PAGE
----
By doing a very simple thing like wiping down the side mirrors, car rental companies can dramatically improve the customer experience, and have the added bonus of removing one of my pet peeves from the world. 

A Simpler Plan


” Everything should be as simple as possible, but no simpler.” Albert Einstein

Wednesday, November 8th is World Usability Day. No it’s not another Hallmark Holiday, you don’t need to rush out and buy a card at the last minute. It may seem somewhat contrived and perhaps even unimportant as you sort through the hundreds of details that demand your attention through the press of the day. But you really do care about this one. Fortunately there are thousands of highly skilled and well trained humans who obsess over ensuring things are easy to use. There is so much stuff in the world that we have to use or we can’t learn, or do our job successfully, or give our children an edge. And most of it is driven in some way by technology.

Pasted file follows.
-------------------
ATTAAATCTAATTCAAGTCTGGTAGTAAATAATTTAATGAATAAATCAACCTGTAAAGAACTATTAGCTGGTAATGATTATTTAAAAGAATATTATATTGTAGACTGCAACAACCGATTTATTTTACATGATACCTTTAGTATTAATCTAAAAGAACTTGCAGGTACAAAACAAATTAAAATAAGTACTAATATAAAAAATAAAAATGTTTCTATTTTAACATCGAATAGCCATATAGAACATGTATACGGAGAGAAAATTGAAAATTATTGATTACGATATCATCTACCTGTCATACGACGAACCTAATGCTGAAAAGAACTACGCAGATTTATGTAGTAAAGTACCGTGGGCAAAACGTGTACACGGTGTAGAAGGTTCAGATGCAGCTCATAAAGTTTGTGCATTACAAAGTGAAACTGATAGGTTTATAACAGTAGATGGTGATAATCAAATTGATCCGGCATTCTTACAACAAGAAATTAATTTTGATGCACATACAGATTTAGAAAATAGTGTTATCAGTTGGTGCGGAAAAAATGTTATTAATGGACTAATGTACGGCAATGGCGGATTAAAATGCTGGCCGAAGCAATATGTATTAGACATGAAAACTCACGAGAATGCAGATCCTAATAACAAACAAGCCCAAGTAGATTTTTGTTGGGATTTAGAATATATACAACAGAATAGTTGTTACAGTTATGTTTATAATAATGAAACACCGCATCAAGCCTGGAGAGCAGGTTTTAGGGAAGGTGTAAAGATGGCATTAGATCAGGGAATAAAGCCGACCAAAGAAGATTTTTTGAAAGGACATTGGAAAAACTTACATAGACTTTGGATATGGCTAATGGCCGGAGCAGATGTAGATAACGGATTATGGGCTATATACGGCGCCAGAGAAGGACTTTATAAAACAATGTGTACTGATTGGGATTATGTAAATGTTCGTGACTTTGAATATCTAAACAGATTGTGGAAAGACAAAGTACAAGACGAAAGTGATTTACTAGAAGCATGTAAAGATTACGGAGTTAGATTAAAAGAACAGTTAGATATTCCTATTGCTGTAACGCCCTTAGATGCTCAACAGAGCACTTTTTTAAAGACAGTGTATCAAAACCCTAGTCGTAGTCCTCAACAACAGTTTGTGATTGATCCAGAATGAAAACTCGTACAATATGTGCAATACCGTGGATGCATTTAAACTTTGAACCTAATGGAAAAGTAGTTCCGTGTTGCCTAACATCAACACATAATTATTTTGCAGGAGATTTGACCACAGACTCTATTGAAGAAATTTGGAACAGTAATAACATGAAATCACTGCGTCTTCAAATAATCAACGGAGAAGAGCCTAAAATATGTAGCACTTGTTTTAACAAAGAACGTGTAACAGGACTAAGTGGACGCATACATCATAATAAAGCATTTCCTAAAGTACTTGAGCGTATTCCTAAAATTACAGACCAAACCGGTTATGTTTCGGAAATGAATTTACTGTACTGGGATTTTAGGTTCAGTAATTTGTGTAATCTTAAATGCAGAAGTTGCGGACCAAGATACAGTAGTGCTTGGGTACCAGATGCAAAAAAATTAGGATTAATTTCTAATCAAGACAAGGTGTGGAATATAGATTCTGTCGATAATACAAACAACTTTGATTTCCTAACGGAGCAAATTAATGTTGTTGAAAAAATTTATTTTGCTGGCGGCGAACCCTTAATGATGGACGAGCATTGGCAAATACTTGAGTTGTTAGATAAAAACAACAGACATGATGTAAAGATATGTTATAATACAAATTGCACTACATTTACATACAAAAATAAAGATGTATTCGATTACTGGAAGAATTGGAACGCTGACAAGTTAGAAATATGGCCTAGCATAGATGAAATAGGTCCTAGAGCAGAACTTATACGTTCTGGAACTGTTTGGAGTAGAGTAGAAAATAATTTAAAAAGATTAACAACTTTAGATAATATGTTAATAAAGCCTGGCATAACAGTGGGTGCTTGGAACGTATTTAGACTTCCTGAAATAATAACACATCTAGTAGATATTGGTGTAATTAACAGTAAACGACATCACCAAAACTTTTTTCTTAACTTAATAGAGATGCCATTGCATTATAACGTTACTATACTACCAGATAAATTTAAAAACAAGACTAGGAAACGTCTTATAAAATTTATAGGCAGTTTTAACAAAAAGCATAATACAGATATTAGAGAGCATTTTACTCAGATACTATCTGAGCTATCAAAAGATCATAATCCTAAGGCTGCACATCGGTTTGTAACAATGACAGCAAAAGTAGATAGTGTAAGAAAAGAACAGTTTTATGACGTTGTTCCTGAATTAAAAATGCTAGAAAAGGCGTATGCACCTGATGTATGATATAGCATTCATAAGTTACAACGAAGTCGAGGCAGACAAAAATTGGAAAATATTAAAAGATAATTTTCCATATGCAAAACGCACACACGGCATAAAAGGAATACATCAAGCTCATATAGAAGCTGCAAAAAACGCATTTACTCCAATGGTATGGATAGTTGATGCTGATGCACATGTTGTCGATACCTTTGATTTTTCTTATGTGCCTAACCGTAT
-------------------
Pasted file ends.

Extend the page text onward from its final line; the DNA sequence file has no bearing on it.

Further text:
Indeed it is a world of growing complexity. Our free market system and open society has done an excellent job of giving consumers/citizens lots of choices, while removing some as well. Computer chips are in everything. Software, menus and navigation systems are everywhere from microwaves, to remote controls, to alarm clocks, even your children’s toys. You name it, a user must program and then use it. We all hate having six remotes in the family room just to watch TV or switch to a DVD, but have you ever purchased and tried to program a universal remote? You need to carve out your entire Saturday to get all six of those devices into the one remote. Don’t even ask me how many days you will need to explain it to your spouse. Your kids, now that’s another story. They can just pick it up and start using it.